BVI Economy Review 2022 for Real EstateArticle by Meghan McCann - Smiths Gore BVI
Five years after the devastating impact of Hurricane Irma and the lock-down of the Territory in 2020 and 2021 as a result of the Covid-19 pandemic, the BVI has weathered both storms, albeit at a cost. The post Irma path to recovery, spearheaded by the Recovery and Development Agency, has not resulted in the original $187M recovery programme (the proposed expenditure in the “Revised Recovery to Development Plan 2019-2023”) that was envisaged being implemented. A $65M loan from the Caribbean Development Bank plus some limited direct funding from the UK in the aftermath of Irma has enabled a number of projects to be completed; but the vision to rebuild the infrastructure, services and facilities of the BVI never evolved and much of the BVI’s infrastructure and facilities remain in poor condition. This was partly due to the reluctance of the BVI Government to access the loan guarantee of $400M offered by the UK Government in the wake of Irma to help facilitate the recovery programme. The Government is now seeking to secure loans from other avenues to continue infrastructure improvements, as the window to access the UK loan guarantee has apparently closed. A request by the Chairman of the RDA to extend the RDA’s mandate by a further three years has been rejected by the Government, with the RDA’s tenure due to expire at the end of December 2025.
In December 2021, the VIP Government passed the 2022 budget of $397,174,331 of which $337M was put aside for recurrent expenditure and $39.4M on capital expenditure which included the rehabilitation works to the Elmore Stoutt High School, which are now nearing completion, and the East End Long Look sewerage project. The budget estimated revenues at US$356.7M, resulting in a deficit of US$40.5M, compared with a shortfall of US$69.8M in 2021.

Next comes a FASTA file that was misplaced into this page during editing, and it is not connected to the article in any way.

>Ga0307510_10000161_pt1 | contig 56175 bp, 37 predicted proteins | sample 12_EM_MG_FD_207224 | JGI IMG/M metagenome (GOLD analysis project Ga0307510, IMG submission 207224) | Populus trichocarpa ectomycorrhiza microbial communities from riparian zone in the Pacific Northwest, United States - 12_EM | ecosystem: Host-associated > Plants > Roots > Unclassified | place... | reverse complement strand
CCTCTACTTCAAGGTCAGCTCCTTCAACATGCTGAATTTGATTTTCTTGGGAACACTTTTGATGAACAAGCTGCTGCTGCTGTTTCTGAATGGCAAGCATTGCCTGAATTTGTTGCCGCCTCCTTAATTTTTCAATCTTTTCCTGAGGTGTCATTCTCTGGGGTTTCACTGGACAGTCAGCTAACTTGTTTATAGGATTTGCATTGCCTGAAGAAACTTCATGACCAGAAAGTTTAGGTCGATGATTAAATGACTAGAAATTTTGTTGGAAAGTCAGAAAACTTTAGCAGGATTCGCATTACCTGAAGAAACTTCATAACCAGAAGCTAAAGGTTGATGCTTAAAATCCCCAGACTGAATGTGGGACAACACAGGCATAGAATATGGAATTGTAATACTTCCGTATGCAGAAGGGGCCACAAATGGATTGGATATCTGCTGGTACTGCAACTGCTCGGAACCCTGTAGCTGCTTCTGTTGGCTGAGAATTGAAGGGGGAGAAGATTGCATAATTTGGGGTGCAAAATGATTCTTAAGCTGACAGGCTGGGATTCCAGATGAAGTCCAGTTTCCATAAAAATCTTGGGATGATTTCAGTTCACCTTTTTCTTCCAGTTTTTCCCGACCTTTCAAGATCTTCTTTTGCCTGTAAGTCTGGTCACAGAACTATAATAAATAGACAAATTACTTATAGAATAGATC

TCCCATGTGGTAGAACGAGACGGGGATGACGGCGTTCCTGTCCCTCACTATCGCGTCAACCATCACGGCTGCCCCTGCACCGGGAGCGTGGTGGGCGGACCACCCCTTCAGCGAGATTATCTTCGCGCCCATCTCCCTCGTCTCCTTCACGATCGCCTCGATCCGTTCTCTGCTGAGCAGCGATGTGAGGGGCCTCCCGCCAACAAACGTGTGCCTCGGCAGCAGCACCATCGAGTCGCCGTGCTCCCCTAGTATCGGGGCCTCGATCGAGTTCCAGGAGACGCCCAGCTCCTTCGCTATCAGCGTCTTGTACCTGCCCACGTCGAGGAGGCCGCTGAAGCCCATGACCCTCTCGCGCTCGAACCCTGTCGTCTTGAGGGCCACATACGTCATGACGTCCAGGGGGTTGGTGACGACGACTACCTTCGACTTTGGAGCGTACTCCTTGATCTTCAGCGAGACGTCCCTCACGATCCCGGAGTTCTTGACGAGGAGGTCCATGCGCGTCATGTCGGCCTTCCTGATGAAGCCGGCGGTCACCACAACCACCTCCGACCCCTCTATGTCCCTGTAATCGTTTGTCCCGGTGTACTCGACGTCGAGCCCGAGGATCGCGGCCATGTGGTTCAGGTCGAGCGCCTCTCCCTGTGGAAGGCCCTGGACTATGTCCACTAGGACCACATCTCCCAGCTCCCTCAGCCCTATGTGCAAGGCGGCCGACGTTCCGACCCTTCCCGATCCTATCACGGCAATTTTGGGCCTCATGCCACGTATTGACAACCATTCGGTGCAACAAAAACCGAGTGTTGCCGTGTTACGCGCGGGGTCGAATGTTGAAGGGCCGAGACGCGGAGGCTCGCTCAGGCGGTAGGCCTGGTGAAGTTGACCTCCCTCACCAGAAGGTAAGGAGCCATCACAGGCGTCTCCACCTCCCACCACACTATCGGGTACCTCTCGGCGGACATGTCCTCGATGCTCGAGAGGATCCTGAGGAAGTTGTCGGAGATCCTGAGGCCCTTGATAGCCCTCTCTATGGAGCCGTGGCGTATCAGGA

The “twin pillars” of the economy, financial services and tourism, have both been impacted in recent years. International financial centres have faced increasing scrutiny from the US and Europe in the wake of the leak of information from “offshore” financial jurisdictions (Panama Papers 2016; Paradise Papers 2017 and Pandora Papers 2021) resulting in ever tightening regulations relating to transparency and money laundering. The passing of the Economic Substance (Companies and Limited Partnerships) Act, 2018 and the commitment by the government to set up public registers of companies by 2023, reflect the need for the BVI to update the financial services legislation in response to these external pressures. A landmark decision in late November by the ECJ (European Court of Justice) ruled that it was unlawful for the EU to require Member States have publicly available registers of beneficial owners has wide ranging implications for the financial sector. The decision is now being considered by the EU and the UK and BVI Governments.CONTINUE READING ARTICLE HERE>